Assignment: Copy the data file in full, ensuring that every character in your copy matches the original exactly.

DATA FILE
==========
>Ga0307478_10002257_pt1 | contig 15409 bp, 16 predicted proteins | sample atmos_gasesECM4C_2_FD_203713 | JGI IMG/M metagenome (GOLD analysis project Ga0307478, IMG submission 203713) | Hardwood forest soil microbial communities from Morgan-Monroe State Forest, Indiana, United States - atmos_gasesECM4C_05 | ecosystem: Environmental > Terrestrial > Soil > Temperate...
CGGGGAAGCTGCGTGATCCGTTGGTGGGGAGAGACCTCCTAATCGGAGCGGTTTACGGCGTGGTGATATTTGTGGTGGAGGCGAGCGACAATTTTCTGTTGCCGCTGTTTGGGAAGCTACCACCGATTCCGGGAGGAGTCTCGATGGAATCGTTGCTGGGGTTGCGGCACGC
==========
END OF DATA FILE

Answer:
>Ga0307478_10002257_pt1 | contig 15409 bp, 16 predicted proteins | sample atmos_gasesECM4C_2_FD_203713 | JGI IMG/M metagenome (GOLD analysis project Ga0307478, IMG submission 203713) | Hardwood forest soil microbial communities from Morgan-Monroe State Forest, Indiana, United States - atmos_gasesECM4C_05 | ecosystem: Environmental > Terrestrial > Soil > Temperate...
CGGGGAAGCTGCGTGATCCGTTGGTGGGGAGAGACCTCCTAATCGGAGCGGTTTACGGCGTGGTGATATTTGTGGTGGAGGCGAGCGACAATTTTCTGTTGCCGCTGTTTGGGAAGCTACCACCGATTCCGGGAGGAGTCTCGATGGAATCGTTGCTGGGGTTGCGGCACGC